Fortunately, there was somebody different in my life. My husband's best friend, Eddie. Eddie was the prochoice movement's worst nightmare: a prolife Catholic man. But Eddie was able to see what my husband and I couldn't see: that the problem was our living situation. My husband was in the Army, stationed at Fort Ord. We only had one month of temporary housing provided so we'd had to find a place quickly. The apartment we'd found was in Salinas, over a half-hour drive from the Presidio of Monterey where my husband commuted daily to the Defense Language School. We were far from the commissary or even an ordinary grocery store. And our apartment hadn't come with a refrigerator. We'd only been able to afford a bar fridge. We didn't have enough room to store enough food for a week. I made trips to a local mini mart where food was astronomically expensive. The cost of gas for my husband's commute was draining what little money we had. Clearly, Eddie insisted, we needed to find a cheaper place closer to the Presidio.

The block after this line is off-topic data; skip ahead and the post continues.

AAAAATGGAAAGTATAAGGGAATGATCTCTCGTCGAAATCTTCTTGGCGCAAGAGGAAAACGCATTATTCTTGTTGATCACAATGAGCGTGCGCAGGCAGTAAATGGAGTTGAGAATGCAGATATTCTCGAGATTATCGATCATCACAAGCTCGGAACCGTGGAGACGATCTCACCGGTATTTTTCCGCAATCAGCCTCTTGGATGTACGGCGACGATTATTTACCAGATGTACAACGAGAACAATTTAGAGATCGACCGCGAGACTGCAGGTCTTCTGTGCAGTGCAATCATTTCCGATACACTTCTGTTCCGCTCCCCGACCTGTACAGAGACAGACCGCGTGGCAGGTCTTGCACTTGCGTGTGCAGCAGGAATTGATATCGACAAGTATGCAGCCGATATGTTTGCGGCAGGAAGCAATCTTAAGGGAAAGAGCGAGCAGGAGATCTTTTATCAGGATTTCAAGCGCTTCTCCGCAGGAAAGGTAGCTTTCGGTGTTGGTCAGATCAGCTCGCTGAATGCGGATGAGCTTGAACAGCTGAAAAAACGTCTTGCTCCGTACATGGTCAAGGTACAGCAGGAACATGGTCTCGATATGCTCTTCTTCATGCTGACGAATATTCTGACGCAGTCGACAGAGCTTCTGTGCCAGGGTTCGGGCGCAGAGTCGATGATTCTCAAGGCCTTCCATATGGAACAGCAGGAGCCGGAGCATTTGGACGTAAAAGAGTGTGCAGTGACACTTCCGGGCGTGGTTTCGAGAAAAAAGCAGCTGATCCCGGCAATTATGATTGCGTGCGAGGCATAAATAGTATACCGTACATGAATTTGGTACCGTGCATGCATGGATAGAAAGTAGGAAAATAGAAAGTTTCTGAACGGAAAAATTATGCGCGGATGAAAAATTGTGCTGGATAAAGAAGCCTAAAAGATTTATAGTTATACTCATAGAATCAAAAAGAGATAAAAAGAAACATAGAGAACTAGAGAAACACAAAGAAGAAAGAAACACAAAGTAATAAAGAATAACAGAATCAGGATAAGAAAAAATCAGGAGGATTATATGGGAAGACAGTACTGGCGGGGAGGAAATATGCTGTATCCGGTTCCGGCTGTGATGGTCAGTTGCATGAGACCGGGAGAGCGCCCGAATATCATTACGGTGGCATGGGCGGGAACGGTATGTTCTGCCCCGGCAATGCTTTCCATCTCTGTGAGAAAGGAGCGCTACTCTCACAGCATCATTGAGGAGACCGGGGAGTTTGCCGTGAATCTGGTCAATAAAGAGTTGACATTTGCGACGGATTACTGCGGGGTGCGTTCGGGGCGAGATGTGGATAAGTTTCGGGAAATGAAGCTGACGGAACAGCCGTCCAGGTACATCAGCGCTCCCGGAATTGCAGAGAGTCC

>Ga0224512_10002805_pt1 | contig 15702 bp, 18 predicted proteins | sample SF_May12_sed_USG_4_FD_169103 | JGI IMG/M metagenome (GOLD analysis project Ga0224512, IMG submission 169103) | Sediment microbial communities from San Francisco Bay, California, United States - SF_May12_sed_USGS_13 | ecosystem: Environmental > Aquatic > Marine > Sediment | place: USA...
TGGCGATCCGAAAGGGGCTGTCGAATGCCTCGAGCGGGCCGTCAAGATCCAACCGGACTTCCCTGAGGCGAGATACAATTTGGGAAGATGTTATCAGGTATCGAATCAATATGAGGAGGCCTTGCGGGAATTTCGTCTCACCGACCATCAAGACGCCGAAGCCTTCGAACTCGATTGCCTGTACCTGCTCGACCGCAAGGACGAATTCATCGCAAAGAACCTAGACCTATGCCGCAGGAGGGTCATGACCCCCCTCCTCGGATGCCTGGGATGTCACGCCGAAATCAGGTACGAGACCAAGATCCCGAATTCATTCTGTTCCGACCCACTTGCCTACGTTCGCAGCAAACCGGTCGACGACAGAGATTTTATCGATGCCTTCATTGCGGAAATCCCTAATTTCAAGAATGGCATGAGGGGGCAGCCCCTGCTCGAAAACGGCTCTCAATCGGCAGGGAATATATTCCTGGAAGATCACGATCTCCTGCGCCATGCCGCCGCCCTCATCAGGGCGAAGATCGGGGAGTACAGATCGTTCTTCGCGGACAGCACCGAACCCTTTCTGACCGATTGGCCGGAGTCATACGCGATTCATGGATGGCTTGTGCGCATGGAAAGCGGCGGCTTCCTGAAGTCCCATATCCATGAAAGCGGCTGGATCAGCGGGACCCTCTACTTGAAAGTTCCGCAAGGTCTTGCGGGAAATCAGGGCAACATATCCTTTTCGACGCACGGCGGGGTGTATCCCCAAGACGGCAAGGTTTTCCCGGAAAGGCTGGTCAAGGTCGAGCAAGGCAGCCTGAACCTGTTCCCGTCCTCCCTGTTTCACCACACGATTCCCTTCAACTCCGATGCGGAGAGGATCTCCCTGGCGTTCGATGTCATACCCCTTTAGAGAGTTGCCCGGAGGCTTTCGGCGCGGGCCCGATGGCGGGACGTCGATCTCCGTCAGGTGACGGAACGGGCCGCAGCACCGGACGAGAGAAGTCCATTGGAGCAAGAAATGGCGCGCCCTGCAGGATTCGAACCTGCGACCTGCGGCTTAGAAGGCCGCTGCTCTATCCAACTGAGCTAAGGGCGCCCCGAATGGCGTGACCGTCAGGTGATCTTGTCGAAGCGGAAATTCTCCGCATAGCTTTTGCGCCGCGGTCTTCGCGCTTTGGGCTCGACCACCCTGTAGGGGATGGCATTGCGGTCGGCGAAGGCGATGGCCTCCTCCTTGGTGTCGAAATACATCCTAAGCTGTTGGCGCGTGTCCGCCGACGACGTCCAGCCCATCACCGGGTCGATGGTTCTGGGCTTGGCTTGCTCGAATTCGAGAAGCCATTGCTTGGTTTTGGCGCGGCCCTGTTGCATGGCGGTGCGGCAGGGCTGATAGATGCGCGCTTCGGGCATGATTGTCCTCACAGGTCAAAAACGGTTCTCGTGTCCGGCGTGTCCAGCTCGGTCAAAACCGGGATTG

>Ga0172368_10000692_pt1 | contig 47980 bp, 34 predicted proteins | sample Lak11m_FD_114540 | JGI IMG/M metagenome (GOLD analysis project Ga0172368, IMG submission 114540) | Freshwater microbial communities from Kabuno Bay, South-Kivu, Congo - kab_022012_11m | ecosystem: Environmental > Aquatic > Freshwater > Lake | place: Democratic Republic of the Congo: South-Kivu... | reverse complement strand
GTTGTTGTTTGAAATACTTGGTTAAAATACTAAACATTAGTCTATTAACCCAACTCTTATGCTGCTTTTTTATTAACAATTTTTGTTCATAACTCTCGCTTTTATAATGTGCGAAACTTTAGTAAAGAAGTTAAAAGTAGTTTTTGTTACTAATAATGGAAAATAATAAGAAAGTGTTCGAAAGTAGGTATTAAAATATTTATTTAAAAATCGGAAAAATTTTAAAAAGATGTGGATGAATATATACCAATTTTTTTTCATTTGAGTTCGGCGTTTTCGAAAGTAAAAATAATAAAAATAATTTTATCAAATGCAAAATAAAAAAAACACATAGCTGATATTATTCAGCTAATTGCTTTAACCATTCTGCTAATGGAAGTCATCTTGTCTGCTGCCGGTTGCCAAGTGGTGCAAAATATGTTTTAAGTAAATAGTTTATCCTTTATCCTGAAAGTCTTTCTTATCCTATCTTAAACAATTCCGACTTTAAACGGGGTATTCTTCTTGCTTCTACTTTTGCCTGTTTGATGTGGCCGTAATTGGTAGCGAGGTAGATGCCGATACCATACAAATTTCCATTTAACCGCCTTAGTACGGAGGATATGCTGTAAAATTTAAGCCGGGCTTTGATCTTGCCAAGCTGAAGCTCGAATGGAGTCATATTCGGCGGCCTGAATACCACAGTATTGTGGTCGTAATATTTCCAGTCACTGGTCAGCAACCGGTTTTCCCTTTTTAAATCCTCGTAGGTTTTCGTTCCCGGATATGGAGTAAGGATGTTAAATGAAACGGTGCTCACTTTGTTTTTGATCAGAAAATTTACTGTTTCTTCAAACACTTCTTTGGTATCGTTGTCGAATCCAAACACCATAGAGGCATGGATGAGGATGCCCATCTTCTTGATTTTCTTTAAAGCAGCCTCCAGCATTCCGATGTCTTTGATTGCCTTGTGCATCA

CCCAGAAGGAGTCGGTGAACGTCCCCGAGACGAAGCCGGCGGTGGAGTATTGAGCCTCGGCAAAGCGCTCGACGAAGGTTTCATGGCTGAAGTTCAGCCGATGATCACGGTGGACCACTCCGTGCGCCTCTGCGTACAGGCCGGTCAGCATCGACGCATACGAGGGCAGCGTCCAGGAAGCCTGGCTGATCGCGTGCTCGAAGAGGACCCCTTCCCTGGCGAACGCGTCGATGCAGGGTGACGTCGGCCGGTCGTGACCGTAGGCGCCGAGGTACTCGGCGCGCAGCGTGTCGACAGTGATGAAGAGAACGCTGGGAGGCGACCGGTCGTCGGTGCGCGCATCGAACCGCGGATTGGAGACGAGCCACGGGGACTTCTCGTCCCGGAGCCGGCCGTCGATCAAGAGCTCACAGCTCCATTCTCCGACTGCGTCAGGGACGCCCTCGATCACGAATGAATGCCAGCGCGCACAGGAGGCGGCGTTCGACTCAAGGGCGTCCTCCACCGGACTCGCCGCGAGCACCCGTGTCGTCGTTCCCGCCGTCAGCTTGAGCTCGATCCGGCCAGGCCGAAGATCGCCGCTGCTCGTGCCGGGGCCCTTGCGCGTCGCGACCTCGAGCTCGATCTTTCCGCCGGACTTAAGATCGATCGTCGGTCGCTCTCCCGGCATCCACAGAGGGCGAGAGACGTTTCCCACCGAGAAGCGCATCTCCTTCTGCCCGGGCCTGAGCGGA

My husband and I balked. We'd searched. The area around Fort Ord was notorious for expensive housing and enlisted personnel who couldn't afford to feed their families. A 13-year-old boy, Danny Holly, had hanged himself in the hopes that having "one less mouth to feed" would ease his family's desperate financial situation. What hope was there that we could find a better place to live? We were convinced that it was hopeless. Eddie persevered. He pestered and finally one Saturday morning he physically pushed us towards the door and said, "You're looking for an apartment. Now."

We found one that day. It was much nicer, much cheaper, across the street from a grocery store, and in a spot where my husband could carpool to work. Within a few months we were caught up on our debts and not only feeding ourselves but able to invite guests to dinner.

The experience left me with a profound distaste for the prochoice movement, whose rhetoric had very nearly led to the needless death of my unborn son. I quickly volunteered at the local Birthright, where part of my training was to read Bernard Nathanson's Aborting America, a memoir of his role in launching NARAL -- then the National Association for the Repeal of Abortion Laws, now NARAL Pro-Choice America. I learned that deceit had been part and parcel of the prochoice movement from its inception. I have a low betrayal tolerance. I became determined to dig deeper.